Unoppressed: Newfoundland and Labrador Supreme Court Denies Claim for Oppression Remedy

Unoppressed: Newfoundland and Labrador Supreme Court Denies Claim for Oppression Remedy

December 7, 2021

An oppression remedy is a statutory remedy that courts can apply when the conduct of a corporation or its directors is found to be prejudicial or harmful to the interests of a specific stakeholder of the corporation (i.e., shareholders, officers, directors, creditors, etc.). In rectifying the oppression, courts will consider the reasonable expectations of the stakeholder in the context of the circumstances. Thus, the application of oppression remedies is fact dependent, and conduct that may be oppressive in one situation may not be oppressive in another.

In Redline Automotive Services Inc. v. RMK Services Inc., 2021 NLSC 113, the Newfoundland and Labrador Supreme Court (the “Court”) refused to grant an oppression remedy sought by a creditor against a director of a corporation. In denying the creditor’s claim, the Court applied the test for oppression as provided by the Supreme Court of Canada (the “SCC”) and supplied useful insight regarding the second element of the test; whether the stakeholder’s reasonable expectations were breached because of the oppressive conduct.


The plaintiff, Redline Automotive Services Inc. (“RAS”), contracted with the defendant, RMK Services Inc. (“RMK”), to provide automotive parts and services pursuant to a credit and guarantee agreement (the “Agreement”). Subsequently, RMK failed to pay RAS for its supplied goods and services and RAS obtained a default judgement in the amount of $226,323.02 against RMK and an officer of the corporation, Rodney Bruce (“Mr. Bruce”) on a joint and several basis.

Unable to enforce on its judgment, RAS brought forth an oppression against Mr. Bruce’s wife, Mary Bruce (“Ms. Bruce”) who was the sole director of RMK. RAS’s oppression claim was based on the allegation that collectively, Mr. Bruce and Ms. Bruce had accepted and deposited money into their personal bank accounts (rather than RMK’s account) collected on behalf of RMK. RAS claimed that as Ms. Bruce was a director of the company, collection of the funds was an exercise of her power that unfairly disregarded RAS’s interest as a creditor.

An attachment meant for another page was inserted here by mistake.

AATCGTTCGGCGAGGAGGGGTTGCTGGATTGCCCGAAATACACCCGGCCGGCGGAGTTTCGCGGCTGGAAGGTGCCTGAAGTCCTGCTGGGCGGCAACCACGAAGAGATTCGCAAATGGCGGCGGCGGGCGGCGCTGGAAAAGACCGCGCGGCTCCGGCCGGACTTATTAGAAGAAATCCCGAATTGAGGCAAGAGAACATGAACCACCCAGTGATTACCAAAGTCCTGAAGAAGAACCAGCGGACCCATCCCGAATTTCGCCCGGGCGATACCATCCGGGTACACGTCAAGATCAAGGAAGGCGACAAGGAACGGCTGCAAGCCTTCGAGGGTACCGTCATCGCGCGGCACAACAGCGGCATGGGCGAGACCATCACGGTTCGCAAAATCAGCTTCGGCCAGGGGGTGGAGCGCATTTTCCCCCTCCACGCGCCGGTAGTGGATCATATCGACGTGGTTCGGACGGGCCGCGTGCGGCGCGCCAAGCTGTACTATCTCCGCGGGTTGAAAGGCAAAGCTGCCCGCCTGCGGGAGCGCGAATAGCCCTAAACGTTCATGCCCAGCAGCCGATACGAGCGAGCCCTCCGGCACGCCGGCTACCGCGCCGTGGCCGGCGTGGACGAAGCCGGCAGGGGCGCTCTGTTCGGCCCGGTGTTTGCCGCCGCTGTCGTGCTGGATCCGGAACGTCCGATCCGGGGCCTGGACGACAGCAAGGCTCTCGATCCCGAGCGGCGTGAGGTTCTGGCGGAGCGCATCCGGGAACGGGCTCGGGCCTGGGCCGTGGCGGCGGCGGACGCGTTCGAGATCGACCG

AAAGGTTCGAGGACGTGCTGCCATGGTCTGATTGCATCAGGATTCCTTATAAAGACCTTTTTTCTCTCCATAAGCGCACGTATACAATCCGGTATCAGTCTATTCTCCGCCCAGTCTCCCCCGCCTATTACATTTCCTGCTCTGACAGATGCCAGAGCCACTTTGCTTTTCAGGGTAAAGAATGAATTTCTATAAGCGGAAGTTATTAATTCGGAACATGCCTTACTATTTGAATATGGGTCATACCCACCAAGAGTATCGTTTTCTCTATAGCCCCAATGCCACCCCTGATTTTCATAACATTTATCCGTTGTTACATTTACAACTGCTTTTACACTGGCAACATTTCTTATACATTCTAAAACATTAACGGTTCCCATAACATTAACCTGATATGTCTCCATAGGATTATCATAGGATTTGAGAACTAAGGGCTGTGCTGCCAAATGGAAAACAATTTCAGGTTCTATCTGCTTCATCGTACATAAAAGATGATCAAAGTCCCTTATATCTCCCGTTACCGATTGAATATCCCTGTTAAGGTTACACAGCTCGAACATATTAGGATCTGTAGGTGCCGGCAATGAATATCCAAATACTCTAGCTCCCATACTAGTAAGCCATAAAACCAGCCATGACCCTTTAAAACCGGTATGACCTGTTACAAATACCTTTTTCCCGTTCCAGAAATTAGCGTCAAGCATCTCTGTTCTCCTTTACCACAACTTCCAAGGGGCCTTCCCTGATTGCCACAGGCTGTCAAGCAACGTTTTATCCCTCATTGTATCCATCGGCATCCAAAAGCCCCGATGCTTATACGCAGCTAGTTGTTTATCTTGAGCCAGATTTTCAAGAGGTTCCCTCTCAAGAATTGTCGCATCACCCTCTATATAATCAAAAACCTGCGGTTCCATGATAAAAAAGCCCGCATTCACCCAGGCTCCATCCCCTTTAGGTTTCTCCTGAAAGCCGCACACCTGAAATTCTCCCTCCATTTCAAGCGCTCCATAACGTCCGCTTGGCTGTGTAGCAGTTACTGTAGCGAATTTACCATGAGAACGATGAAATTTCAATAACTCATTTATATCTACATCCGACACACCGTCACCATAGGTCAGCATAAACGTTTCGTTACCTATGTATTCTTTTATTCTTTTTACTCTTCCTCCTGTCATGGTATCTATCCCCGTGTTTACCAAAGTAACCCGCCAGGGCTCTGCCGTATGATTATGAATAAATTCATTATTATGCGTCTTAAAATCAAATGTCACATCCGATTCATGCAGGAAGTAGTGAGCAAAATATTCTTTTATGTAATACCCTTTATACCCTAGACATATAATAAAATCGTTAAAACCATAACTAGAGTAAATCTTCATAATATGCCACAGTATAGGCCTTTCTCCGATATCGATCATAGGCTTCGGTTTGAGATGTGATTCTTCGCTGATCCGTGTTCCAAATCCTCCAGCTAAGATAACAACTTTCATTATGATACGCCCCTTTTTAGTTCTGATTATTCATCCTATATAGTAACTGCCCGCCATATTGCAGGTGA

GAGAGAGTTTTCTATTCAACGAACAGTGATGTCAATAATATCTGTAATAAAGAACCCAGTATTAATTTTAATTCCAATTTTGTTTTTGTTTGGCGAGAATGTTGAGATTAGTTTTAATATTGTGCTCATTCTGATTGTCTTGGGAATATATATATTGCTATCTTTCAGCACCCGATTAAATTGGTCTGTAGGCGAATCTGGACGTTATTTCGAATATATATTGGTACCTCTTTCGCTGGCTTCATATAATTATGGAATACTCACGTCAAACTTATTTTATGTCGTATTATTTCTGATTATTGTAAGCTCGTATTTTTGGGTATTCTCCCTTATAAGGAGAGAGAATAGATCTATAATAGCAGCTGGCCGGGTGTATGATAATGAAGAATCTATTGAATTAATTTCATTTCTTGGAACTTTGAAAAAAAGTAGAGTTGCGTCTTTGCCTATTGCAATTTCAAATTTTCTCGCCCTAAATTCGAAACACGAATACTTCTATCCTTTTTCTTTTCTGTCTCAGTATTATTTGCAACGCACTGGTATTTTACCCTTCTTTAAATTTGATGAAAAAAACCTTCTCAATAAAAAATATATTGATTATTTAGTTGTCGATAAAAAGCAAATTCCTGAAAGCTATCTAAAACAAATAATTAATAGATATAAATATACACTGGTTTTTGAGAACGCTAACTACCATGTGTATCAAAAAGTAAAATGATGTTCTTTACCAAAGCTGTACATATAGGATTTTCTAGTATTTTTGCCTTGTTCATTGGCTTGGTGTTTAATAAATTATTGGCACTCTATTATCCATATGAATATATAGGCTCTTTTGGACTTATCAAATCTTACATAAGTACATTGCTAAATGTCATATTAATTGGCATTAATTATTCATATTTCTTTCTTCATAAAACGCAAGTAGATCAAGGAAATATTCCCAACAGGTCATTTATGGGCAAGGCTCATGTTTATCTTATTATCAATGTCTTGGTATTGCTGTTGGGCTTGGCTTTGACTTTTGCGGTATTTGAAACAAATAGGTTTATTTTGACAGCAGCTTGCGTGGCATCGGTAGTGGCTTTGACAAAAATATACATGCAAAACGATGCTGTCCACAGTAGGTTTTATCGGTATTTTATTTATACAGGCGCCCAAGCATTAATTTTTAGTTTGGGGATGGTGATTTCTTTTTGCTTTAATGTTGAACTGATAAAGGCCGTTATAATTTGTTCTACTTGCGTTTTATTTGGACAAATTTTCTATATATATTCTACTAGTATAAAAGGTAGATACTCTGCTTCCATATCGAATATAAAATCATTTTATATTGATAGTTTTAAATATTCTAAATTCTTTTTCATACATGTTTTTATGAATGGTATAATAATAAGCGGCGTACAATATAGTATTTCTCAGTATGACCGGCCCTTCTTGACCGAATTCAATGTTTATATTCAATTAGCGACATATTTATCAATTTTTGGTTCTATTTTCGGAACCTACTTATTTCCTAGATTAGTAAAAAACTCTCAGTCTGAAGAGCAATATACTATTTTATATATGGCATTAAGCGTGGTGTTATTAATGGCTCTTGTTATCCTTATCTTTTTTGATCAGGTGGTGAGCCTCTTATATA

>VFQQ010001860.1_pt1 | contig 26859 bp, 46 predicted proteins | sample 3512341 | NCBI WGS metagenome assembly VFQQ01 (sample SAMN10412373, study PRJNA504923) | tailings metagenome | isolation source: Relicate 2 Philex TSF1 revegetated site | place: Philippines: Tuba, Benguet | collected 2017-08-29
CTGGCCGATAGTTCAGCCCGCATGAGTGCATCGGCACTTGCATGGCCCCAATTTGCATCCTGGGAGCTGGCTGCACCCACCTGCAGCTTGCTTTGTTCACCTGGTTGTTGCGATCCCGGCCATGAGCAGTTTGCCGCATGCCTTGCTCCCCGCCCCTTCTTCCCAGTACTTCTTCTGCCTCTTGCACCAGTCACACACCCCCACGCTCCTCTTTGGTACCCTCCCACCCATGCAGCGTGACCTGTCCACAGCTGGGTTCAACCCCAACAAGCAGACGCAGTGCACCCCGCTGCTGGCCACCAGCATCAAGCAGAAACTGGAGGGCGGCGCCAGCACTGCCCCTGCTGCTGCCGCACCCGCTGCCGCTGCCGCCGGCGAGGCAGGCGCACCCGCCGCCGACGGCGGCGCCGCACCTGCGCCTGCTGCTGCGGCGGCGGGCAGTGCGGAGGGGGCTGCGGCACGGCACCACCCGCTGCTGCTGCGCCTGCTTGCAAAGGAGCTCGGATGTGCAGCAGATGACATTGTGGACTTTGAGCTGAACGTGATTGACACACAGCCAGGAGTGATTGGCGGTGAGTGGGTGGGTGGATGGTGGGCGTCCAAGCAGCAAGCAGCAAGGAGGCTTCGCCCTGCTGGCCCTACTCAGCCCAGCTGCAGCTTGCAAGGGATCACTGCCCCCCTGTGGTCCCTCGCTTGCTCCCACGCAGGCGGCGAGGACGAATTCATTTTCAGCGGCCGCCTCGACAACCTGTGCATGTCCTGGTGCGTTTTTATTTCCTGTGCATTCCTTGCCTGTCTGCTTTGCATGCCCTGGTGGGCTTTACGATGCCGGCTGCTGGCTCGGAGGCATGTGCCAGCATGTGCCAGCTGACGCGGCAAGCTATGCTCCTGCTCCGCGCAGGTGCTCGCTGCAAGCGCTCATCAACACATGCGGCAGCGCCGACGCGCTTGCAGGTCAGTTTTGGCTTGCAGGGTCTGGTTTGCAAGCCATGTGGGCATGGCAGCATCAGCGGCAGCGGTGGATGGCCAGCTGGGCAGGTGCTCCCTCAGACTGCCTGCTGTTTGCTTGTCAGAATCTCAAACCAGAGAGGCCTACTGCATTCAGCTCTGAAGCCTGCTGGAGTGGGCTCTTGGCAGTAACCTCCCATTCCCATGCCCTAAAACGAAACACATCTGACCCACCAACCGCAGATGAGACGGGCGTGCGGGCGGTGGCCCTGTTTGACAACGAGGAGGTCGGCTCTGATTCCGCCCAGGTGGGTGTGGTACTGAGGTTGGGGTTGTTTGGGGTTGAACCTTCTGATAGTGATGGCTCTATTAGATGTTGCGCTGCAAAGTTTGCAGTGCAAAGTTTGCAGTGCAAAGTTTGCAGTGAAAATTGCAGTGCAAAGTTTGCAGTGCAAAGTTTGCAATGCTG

In considering whether the conduct of Ms. Bruce was oppressive, the court affirmed that it was obligated to ensure that such remedy was just and fair and equitable given the facts. Ultimately, it applied the test for oppression as provided by the SCC in BCE Inc., Re, 2008 SCC 691:

  1. Did Ms. Bruce exercise a power as director of RMK? If so;
  2. Did Ms. Bruce’s exercise of this power breach RAS’s reasonable expectations? If so;
  3. Was the conduct oppressive to, unfairly prejudicial to, or did it unfairly disregard RAS’s interests?

Parties’ Reasonable Expectations

RAS was required to establish that it had reasonable expectations that were breached by Ms. Bruce’s conduct as director of the RMK. The Court listed several factors that could establish the reasonable expectations of the parties, including general commercial practice, the nature of the corporation, the relationship between the parties, past practice, steps that the party could have taken to protect itself, representations and agreements, and a fair resolution of conflicting interests between stakeholders.

The Court found that RAS failed to provide evidence in support of its claim, specifically failing to provide any context to its reasonable expectations as a prejudiced creditor. Nonetheless the Court took the time to provide as reference, potential evidence relevant to provide context to the reasonable expectations of the parties in the matter:

  1. The circumstances around the negotiation and execution of the Agreement;
  2. Why RAS elected to obtain a guarantee only from Mr. Bruce, who is not a director, and not from Ms. Bruce, the sole director;
  3. Whether either of the Bruces were contractually bound to work only for RMK;
  4. Whether RMK was contractually bound to deposit proceeds of its business into a particular bank account;
  5. When RAS provided RMK with the goods and services;
  6. Whether, at the time of the complaint of conduct, any of RAS’s product was in the possession of RMK; and
  7. Whether RMK’s equipment and other assets were available to RMK or to Mr. Bruce.

The Court stated that had RAS established that Ms. Bruce breached its reasonable expectations, the Court would have had discretion to impose a remedy to rectify the consequences of the oppression.

Take Away

In the end, RAS’s oppression claim against Ms. Bruce was dismissed as RAS did not provide sufficient evidence to establish that its reasonable expectations under the test for oppression were breached.

This case is interesting in that it highlights the importance of the reasonable expectations element of the oppression remedy test, and how context specific the court’s analysis can be when deciding to grant an oppression remedy. For that reason, it is critical, that a party seeking an oppression remedy provide the Court with sufficient evidence to establish context. Moreover, the case serves as a good reference for what type of context specific evidence should be provided when establishing breach of reasonable expectations in support for an oppression claim.

1BCE Inc., Re, 2008 SCC 69.

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